Buffer Operations
  • :ls - will list currently open buffers
  • :bn - will open a buffer n, where n is a number as reported by ls
  • :b - tab through open buffers, select one to open with Enter
Tabs
  • :tabe - opens a new tab (tab in edit mode)
  • gt - advance to the next
  • gT - advance to the previous
  • {count}gt - go to the {count} tab
  • :tabe - path/to/file - to open a file
  • :tabn - go to next tab
External Commands
  • :pwd - print working directory
  • :cd - as usual - move to directory
  • :cd D - will iterate through directories starting with D

Visual Selection Mode
  • v - to put in the visual selection mode
  • y - yank/copy
  • x - cut selection
  • p - paste at cursoe location


Autosuggest
Ctrl + N or Ctrl + P - this will show choices when typing partial working


Expand tabs with spaces(put these onto the .vimrc file):
:set tabstop=4
:set expandtab
:%retab

Mouse Support (in the .vimrc file)
:set mouse=a


This is mostly a cheet sheet for myself, ..but enjoy
igor

Sunday, October 18, 2009

Ubuntu 9.04 on MacBook Pro 5.4

A few days ago I purchased a new shiny MacBook Pro, and decided to install Ubuntu on it. Why? because Linux is my habitat, and also because some software packages I use are readily available on Linux, but not on Mac OS. In any case, this blog is not about Mac OS vs Linux (more on this maybe one day; I can write a book on how Mac OS sucks :)), but rather some steps I had to overcome to complete the installation.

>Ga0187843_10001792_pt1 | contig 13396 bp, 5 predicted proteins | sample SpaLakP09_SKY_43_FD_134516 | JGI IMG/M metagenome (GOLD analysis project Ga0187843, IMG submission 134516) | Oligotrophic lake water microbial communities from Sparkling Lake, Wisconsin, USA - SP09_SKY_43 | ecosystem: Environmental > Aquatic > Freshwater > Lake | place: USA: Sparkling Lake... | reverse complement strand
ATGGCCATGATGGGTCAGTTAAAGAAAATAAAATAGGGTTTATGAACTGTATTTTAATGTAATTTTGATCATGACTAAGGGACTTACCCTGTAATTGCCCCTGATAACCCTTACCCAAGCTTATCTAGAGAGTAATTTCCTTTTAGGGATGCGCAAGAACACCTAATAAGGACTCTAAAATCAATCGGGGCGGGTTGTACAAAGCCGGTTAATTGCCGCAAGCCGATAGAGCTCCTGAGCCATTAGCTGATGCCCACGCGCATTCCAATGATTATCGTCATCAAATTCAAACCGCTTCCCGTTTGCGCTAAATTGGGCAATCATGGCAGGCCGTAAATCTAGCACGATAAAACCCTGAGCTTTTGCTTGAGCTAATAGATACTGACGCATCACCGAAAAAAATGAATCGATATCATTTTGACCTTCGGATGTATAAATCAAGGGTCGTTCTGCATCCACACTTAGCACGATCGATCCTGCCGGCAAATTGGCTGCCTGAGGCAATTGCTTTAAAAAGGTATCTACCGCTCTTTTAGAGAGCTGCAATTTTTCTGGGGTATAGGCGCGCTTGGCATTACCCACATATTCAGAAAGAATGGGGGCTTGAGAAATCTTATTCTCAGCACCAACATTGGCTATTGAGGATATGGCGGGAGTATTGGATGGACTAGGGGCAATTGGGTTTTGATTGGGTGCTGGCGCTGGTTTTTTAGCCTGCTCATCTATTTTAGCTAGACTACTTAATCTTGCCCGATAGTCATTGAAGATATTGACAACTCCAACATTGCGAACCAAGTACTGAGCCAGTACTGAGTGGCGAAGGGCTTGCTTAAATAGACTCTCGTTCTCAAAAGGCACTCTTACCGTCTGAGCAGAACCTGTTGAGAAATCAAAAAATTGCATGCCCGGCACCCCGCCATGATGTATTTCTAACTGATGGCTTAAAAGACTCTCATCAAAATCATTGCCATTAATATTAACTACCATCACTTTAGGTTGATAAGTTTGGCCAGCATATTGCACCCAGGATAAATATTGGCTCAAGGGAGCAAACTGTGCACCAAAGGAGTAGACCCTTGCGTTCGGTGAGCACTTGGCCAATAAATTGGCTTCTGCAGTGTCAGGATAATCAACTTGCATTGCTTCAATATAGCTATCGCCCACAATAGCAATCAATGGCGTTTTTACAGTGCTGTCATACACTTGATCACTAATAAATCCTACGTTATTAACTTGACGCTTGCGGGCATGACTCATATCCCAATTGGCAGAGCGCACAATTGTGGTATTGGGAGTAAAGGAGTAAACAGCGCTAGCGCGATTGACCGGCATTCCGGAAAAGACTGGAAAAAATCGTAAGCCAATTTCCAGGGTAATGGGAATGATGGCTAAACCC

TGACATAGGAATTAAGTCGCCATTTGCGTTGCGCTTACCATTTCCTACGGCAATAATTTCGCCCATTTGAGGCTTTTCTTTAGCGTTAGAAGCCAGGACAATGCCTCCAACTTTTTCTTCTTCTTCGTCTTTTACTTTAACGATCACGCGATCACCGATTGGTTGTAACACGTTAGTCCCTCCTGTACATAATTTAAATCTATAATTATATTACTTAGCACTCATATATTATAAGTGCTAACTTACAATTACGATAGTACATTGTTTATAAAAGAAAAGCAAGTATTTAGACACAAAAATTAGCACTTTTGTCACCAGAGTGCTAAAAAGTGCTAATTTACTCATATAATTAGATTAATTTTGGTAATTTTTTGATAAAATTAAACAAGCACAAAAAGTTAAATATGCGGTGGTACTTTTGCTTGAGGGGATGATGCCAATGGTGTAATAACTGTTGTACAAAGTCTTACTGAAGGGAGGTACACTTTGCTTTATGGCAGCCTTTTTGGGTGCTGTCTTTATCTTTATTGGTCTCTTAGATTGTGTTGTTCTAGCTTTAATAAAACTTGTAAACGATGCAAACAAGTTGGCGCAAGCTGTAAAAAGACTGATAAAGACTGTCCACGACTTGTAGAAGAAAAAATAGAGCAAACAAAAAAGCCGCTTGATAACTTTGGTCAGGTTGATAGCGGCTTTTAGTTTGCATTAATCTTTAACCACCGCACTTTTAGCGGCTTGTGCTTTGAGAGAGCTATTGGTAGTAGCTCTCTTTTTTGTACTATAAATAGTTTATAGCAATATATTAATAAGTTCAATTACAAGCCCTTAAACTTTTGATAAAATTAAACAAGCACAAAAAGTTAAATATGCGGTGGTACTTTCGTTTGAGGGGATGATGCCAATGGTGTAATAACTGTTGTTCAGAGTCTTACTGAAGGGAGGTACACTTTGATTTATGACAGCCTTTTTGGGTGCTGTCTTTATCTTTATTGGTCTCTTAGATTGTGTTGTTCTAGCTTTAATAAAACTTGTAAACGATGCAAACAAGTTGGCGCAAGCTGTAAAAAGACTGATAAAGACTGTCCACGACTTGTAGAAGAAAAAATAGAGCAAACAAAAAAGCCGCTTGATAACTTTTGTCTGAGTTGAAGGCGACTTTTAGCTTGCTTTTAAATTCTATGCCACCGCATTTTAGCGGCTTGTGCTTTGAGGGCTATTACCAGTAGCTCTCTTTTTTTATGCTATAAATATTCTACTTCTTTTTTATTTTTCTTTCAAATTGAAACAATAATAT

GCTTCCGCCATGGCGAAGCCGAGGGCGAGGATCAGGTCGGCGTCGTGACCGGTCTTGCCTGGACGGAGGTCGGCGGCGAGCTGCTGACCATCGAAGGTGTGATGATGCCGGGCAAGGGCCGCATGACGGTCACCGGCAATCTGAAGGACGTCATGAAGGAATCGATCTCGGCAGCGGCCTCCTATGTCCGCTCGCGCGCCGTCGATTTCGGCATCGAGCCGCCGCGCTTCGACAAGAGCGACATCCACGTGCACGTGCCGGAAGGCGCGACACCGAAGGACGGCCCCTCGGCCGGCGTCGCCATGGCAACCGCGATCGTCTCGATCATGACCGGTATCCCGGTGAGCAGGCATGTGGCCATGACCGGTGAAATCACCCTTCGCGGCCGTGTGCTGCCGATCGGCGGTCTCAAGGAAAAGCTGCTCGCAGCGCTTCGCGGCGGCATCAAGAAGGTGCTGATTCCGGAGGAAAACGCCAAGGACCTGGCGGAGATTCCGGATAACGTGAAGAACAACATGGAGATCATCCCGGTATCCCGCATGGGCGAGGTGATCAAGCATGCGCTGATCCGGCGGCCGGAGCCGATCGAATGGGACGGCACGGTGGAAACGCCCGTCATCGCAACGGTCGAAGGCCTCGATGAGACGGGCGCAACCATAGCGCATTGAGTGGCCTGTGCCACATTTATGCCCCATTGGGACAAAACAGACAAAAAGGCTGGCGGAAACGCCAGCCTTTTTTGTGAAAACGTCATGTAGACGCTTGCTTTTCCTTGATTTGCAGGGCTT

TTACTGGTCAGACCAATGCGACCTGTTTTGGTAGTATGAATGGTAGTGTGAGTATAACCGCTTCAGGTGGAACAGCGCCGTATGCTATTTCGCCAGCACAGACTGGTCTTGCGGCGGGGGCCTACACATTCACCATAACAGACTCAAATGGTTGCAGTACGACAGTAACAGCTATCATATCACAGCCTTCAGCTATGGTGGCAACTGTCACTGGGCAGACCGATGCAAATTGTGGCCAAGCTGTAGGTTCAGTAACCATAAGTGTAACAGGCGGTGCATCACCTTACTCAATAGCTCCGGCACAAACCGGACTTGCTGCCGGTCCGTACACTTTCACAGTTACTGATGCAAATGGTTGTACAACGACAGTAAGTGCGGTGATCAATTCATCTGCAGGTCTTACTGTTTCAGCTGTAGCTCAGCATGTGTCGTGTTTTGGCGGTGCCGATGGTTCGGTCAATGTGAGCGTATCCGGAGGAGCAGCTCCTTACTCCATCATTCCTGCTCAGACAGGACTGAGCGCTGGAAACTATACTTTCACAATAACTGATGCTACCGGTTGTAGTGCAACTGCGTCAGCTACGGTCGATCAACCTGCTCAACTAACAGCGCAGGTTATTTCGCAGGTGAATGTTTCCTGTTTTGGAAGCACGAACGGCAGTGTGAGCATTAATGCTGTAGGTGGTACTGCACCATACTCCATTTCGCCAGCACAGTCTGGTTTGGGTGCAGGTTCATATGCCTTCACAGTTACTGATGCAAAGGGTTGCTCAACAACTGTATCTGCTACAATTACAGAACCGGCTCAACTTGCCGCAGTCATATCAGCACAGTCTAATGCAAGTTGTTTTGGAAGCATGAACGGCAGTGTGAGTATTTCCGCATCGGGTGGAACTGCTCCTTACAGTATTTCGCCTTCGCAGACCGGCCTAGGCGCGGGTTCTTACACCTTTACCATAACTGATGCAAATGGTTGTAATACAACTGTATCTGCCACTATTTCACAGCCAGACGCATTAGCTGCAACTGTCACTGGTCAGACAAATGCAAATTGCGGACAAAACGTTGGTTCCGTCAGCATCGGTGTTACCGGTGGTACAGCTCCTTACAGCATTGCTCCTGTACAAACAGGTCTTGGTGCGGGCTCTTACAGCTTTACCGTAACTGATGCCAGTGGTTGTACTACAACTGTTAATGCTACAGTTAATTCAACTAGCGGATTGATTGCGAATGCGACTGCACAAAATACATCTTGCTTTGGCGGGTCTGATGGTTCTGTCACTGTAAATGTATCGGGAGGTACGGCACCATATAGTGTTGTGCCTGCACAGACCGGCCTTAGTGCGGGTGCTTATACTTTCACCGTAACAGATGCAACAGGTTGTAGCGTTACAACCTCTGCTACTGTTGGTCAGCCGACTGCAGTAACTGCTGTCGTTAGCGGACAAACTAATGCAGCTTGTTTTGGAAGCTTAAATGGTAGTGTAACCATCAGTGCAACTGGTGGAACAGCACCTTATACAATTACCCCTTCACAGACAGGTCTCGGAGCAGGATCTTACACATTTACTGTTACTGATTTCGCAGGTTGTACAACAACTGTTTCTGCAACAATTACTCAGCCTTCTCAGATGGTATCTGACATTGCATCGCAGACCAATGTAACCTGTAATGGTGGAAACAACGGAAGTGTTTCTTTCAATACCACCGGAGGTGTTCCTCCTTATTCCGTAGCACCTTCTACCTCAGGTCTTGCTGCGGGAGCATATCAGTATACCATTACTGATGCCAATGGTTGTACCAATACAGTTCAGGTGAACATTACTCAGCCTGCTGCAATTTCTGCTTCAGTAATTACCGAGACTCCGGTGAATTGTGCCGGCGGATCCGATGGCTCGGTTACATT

Out of the box, Jaunty works on MBP, with some exceptions. The trackpad is too slow be useful, the Fn key in in the reverse.
After installation using the Boot Camp, I followed the instructions on the Ubuntu forums: https://help.ubuntu.com/community/MacBookPro5-1_5-2/Jaunty, additionally used information here: https://help.ubuntu.com/community/AppleKeyboard
to adjust keyboard settings. All was fine, except the Trackpad refused to be configured. This has proven to be the biggest hurdle I spent the most time on... until I discovered this posting:
Configure ALPS (Synaptics) touchpad in Ubuntu 9.0.4 (Jaunty Jackalope)
Apparently, the fdi file must be mapped to the correct HAL device (kinda makes sense :)).
Using this command:

$lshal > hal.txt

, I was able to see that the name of my device was: "Apple Inc. Apple Internal Keyboard / Trackpad".
Armed with this knowledge, I edited my FDI file to my liking, and HAL was able to load it, and apply my settings to the right device.
The trick is to find the parameter: "info.product" in the lshal output and use it in the fdi file.
Here is my complete fdi file after adjusting speed and sensitivity:

http://igorpolevoy.com/public/attach/Ubuntu9.04OnMacBookPro/x11-synaptics-bcm5974.fdi

cheers,
igor